This Night Has Opened My Eyes

The Alfa Romeo MiTo dies next year and to be frank, Driven to Write is neither happy nor sad.

Image credit: (c) uscarsnews

So the dominoes continue to fall. A little over a week since FCA announced the UK withdrawal of the Grande Punto (as a prelude to its ultimate demise), there comes the latest slaughter of the innocents.

Speaking to Autocar earlier this week, Alfa Romeo Head of Brand (EMEA), Roberta Zerbi confirmed the MiTo’s imminent appointment with the eternal, telling the Haymarket weekly’s Rachel Burgess; “Mito is a three-door and people are choosing more and more five-door cars,” which is a nice line in marketing spin, albeit one which crumbles like a corroded Alfasud beneath the most cursory scrutiny.

Not that Ms. Zerbi is being entirely disingenuous you understand. There is more than a grain of truth in her assertion. Buyers are deserting three-door cars en masse across the European market, although whether the rationale behind this development is one of preference, or availability remains something of an ecumenical matter.

Of course we all know the true reason for FCA’s announcement. The MiTo is old, somewhat outclassed in its market sector and truth be told, never quite met expectations. Furthermore, with the Punto soon to be taken outside and quietly drowned, there seems little sense in keeping its Alfa-branded derivative going. Not with those sales numbers.

Alfa Romeo made several key errors with the MiTo programme. Firstly, their engineers somehow managed to turn what seemed to have been a thoroughly decent Punto chassis into something that neither rode, handled nor steered with the kind of fluency potential Alfa customers might have expected. Secondly, the styling was, to be charitable, awkward. And while the car could have survived either of these handicaps, suffering both simultaneously was a recipe for failure – which the MiTo has unquestionably been.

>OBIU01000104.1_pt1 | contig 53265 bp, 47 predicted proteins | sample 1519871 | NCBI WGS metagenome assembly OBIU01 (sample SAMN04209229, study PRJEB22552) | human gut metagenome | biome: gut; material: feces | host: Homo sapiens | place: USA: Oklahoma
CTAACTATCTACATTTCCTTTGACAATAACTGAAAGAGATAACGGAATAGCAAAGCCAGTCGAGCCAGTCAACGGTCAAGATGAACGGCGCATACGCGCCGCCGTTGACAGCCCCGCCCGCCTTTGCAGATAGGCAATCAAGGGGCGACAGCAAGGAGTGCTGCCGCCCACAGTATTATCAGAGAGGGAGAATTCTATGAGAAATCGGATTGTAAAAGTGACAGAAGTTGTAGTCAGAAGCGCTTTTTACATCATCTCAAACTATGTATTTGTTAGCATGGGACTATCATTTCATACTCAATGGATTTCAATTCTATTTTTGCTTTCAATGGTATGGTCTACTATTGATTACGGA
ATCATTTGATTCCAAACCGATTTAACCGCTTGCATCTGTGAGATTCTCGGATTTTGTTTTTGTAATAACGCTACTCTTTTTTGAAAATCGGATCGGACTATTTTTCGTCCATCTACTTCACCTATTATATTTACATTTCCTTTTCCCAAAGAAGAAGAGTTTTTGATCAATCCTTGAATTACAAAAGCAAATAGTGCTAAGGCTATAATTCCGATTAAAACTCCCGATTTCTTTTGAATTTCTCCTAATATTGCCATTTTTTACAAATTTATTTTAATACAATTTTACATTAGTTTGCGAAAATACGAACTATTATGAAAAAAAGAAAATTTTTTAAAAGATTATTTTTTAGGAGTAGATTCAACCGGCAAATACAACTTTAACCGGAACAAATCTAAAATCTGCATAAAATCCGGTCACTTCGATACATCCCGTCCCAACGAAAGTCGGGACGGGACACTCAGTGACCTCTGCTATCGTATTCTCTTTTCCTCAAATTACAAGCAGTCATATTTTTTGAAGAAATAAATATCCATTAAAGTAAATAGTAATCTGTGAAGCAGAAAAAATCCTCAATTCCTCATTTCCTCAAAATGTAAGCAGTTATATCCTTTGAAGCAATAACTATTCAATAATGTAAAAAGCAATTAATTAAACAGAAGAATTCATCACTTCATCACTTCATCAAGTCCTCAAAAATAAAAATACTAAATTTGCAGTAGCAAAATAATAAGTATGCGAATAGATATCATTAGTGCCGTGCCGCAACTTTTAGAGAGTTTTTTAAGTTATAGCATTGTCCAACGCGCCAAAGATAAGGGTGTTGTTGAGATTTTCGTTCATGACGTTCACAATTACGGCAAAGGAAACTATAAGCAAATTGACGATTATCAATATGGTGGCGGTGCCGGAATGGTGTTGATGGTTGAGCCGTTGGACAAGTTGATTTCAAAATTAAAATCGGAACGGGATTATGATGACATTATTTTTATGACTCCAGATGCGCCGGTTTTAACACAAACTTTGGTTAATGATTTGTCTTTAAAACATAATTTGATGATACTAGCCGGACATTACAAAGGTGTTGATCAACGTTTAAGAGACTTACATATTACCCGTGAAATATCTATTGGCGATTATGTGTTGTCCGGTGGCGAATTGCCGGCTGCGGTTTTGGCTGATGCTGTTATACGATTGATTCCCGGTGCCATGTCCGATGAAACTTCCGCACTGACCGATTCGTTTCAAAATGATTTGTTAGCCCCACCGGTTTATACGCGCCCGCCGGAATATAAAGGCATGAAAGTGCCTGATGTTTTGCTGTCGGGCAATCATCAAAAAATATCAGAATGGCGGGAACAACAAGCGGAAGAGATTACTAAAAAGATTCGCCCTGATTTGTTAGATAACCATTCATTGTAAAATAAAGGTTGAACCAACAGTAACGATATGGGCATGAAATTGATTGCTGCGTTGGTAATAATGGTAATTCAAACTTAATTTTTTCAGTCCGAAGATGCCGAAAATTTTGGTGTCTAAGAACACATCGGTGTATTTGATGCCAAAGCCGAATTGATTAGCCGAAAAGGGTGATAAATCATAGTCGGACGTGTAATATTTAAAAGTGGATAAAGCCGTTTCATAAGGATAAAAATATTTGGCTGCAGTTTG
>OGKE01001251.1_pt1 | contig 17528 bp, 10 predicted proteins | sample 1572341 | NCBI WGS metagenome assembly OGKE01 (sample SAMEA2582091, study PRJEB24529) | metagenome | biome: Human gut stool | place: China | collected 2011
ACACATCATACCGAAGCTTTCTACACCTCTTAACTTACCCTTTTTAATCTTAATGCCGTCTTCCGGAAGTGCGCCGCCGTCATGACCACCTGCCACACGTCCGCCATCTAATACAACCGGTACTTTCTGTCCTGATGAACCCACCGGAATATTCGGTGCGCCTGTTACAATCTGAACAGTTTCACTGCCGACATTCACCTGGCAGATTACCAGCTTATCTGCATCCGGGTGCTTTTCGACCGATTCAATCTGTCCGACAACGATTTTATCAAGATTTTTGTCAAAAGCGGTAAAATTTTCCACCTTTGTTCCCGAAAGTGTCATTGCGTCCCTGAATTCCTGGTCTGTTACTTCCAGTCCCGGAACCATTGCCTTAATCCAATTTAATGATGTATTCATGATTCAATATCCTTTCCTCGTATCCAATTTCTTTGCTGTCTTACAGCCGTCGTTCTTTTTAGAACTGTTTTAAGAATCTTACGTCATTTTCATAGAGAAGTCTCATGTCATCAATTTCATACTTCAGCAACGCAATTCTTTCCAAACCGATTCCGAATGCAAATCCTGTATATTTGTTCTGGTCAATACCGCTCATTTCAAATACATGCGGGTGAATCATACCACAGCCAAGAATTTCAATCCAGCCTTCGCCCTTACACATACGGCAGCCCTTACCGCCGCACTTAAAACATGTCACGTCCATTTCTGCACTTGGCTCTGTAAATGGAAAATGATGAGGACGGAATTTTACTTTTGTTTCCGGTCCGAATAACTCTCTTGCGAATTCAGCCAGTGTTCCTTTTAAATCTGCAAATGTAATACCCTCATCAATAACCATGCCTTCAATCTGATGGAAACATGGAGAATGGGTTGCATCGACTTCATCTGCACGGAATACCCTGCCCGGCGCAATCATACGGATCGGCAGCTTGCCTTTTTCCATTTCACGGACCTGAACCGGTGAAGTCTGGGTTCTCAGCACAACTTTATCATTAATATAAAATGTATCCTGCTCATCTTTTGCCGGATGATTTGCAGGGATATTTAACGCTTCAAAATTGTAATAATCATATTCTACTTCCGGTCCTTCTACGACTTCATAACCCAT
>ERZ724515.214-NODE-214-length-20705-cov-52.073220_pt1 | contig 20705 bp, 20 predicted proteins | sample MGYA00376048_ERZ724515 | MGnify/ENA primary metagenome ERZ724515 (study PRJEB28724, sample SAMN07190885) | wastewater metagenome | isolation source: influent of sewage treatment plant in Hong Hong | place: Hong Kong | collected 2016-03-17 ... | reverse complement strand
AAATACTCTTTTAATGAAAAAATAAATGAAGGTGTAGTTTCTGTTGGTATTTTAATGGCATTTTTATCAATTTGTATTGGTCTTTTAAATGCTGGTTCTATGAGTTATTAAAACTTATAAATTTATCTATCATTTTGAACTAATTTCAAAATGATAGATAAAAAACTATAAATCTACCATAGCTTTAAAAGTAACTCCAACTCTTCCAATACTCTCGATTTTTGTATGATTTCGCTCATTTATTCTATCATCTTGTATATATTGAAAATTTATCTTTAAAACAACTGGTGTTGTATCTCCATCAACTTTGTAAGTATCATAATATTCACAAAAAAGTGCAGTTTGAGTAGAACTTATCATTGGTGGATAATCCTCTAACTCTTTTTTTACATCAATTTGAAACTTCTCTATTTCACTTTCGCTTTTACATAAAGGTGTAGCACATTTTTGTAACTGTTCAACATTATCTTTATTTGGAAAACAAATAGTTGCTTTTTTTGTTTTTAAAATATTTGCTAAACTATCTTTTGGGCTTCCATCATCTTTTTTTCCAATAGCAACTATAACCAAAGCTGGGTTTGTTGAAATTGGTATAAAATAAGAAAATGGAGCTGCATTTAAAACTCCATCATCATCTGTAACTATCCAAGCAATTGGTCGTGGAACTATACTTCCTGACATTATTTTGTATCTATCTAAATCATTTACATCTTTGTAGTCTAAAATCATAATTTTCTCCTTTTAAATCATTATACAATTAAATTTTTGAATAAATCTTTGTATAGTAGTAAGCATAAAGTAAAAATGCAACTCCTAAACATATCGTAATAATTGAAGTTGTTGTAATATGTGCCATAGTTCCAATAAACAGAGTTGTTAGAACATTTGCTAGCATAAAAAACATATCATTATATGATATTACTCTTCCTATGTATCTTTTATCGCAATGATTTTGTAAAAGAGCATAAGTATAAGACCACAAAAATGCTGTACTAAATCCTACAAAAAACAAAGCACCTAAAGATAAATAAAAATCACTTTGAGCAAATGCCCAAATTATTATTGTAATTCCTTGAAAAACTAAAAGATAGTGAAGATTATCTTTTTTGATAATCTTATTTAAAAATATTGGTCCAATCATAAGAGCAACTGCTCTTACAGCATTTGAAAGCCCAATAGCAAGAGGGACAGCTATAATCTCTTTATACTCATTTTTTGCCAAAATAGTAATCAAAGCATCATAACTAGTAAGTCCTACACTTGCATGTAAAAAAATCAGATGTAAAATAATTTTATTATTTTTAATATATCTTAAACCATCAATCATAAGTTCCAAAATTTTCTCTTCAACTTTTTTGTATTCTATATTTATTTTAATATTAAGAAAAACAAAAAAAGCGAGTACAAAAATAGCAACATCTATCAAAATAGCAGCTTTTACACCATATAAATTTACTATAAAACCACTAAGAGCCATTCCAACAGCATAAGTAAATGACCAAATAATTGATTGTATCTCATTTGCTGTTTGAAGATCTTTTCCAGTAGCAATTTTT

Apart from age (and collapsing sales), the prime reason for the MiTo’s demise is tied in with FCA’s forward plans, such as they currently are. The stabilio Mirafiori plant where the MiTo is built is to be refitted in anticipation of a new Alfa-branded model to built in its stead. This car will be yet another crossover, likely to be underpinned by a variant of the Jeep Compass architecture; itself based upon the 940-series Giulietta platform, to sit below the Giulia-based Stelvio model.

It’s possible this car will also replace the Giulietta, unless a business case (and the necessary funding) can be found to justify a new C-segment hatchback. But with the entire industry betting their respective farms on the CUV format, it’s somewhat unlikely, given the strictures FCA continue to operate under. Basically, if it cannot be sold in the US or China, it’s highly unlikely to happen.

Another strand to this move lies with FCA’s aim to move the Alfa Romeo brand further upmarket, closer to Maserati in positioning. So even had the MiTo been a competitive product, it would now sit uncomfortably within Alfa chief, Tim Kunisis’ commercial ambitions.

Addio MiTo. Image credit: (c) bestfcacars